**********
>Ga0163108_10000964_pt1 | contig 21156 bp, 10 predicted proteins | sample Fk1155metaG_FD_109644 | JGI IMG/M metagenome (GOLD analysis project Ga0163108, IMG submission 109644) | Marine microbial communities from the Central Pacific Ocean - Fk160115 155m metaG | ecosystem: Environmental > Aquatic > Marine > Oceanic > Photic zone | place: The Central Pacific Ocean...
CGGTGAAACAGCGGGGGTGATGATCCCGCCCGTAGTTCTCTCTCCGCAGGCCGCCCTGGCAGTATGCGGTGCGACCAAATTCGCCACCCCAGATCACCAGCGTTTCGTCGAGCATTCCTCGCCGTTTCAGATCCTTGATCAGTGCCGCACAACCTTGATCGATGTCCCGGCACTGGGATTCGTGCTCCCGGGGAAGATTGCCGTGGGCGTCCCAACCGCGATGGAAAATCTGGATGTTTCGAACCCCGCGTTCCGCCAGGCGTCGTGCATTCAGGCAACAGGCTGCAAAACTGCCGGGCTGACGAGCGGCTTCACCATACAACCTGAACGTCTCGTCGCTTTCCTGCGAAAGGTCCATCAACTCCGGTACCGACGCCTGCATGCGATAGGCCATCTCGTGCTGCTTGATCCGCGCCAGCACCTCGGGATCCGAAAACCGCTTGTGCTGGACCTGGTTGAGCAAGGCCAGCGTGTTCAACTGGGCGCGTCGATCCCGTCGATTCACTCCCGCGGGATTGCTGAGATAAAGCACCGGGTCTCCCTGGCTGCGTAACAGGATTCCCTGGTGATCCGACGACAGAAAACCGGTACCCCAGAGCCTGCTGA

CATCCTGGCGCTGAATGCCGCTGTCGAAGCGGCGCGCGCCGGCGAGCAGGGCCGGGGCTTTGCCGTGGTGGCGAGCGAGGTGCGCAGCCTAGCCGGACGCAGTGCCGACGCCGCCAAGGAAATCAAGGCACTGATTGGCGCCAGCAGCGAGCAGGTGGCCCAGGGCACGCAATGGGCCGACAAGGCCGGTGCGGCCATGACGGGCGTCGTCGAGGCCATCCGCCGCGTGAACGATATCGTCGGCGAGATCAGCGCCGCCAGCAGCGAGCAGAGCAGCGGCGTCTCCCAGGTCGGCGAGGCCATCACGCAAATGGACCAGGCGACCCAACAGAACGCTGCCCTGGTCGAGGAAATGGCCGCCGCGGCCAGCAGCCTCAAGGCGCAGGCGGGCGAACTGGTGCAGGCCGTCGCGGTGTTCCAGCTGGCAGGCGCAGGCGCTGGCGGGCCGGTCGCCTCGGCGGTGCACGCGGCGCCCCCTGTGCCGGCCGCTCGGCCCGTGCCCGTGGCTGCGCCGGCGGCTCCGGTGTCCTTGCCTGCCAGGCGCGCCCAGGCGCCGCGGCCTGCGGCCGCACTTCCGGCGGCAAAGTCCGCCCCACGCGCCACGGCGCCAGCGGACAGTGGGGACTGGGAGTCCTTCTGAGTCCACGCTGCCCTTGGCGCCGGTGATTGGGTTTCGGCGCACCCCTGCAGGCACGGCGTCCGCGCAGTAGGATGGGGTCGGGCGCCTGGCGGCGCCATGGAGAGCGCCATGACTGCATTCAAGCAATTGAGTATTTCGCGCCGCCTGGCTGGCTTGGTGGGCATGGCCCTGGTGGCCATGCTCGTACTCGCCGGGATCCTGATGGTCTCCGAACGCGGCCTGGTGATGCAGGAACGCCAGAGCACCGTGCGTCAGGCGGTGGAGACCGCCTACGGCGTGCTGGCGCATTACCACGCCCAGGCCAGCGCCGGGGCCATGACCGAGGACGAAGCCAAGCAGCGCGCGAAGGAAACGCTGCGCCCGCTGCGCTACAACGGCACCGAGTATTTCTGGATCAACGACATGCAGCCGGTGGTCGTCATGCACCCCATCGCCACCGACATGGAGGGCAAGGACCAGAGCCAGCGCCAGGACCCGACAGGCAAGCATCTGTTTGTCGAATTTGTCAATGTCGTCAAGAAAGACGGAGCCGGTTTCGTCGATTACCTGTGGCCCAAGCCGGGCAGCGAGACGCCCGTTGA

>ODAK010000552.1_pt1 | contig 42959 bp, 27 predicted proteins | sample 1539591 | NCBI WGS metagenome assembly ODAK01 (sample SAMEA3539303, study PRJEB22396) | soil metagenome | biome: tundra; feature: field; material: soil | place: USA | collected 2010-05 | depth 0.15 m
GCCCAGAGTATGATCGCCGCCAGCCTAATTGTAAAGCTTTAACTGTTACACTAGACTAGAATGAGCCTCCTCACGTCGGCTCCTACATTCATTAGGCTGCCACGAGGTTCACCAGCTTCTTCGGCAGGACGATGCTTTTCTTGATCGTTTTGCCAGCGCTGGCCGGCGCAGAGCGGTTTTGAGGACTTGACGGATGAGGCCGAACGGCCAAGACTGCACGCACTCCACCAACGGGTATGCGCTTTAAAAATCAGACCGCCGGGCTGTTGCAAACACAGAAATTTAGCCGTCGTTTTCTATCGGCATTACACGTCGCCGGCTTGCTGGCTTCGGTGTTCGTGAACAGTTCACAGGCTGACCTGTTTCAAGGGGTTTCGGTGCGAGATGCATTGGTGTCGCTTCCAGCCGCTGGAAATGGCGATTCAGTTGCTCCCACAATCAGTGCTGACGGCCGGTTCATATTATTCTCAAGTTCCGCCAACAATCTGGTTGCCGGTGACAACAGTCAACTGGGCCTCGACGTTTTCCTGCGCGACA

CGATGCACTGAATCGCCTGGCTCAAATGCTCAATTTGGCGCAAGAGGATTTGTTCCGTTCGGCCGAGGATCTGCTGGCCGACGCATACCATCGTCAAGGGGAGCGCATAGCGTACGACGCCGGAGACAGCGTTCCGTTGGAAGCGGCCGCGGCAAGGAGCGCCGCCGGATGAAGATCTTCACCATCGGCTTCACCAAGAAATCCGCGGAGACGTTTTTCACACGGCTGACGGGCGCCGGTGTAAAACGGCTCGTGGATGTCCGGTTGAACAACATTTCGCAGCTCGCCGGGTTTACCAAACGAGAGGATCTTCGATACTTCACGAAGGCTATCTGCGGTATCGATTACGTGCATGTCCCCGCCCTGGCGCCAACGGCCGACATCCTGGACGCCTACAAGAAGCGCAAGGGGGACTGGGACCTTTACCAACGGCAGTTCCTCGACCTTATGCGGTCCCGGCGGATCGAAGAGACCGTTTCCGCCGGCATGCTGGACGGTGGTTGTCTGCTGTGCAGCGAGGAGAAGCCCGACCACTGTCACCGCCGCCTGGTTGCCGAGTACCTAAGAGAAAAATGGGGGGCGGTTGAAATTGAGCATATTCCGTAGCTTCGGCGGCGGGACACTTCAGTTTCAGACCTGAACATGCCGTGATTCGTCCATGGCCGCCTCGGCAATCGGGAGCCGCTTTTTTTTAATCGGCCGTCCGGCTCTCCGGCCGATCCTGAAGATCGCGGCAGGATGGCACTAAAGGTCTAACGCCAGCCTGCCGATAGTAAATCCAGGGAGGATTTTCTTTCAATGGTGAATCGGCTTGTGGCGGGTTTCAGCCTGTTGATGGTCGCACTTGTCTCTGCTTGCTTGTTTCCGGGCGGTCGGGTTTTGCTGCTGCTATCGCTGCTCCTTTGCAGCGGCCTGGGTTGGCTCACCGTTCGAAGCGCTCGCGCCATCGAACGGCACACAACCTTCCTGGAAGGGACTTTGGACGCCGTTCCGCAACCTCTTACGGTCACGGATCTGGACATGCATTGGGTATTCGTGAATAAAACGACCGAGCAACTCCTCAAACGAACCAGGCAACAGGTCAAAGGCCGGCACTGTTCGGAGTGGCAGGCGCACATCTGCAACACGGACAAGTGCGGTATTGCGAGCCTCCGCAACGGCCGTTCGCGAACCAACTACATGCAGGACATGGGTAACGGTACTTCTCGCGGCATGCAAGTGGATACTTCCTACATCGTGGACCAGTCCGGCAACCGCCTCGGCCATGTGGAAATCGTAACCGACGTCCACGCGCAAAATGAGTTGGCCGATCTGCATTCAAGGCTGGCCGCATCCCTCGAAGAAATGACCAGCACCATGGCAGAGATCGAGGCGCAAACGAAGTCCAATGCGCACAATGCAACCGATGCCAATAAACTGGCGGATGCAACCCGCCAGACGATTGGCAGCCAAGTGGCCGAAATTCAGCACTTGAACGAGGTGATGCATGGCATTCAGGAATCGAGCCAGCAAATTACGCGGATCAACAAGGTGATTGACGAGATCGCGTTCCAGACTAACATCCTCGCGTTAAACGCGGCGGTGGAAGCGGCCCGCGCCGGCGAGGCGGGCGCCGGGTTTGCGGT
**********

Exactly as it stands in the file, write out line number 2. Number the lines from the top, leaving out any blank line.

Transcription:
CGGTGAAACAGCGGGGGTGATGATCCCGCCCGTAGTTCTCTCTCCGCAGGCCGCCCTGGCAGTATGCGGTGCGACCAAATTCGCCACCCCAGATCACCAGCGTTTCGTCGAGCATTCCTCGCCGTTTCAGATCCTTGATCAGTGCCGCACAACCTTGATCGATGTCCCGGCACTGGGATTCGTGCTCCCGGGGAAGATTGCCGTGGGCGTCCCAACCGCGATGGAAAATCTGGATGTTTCGAACCCCGCGTTCCGCCAGGCGTCGTGCATTCAGGCAACAGGCTGCAAAACTGCCGGGCTGACGAGCGGCTTCACCATACAACCTGAACGTCTCGTCGCTTTCCTGCGAAAGGTCCATCAACTCCGGTACCGACGCCTGCATGCGATAGGCCATCTCGTGCTGCTTGATCCGCGCCAGCACCTCGGGATCCGAAAACCGCTTGTGCTGGACCTGGTTGAGCAAGGCCAGCGTGTTCAACTGGGCGCGTCGATCCCGTCGATTCACTCCCGCGGGATTGCTGAGATAAAGCACCGGGTCTCCCTGGCTGCGTAACAGGATTCCCTGGTGATCCGACGACAGAAAACCGGTACCCCAGAGCCTGCTGA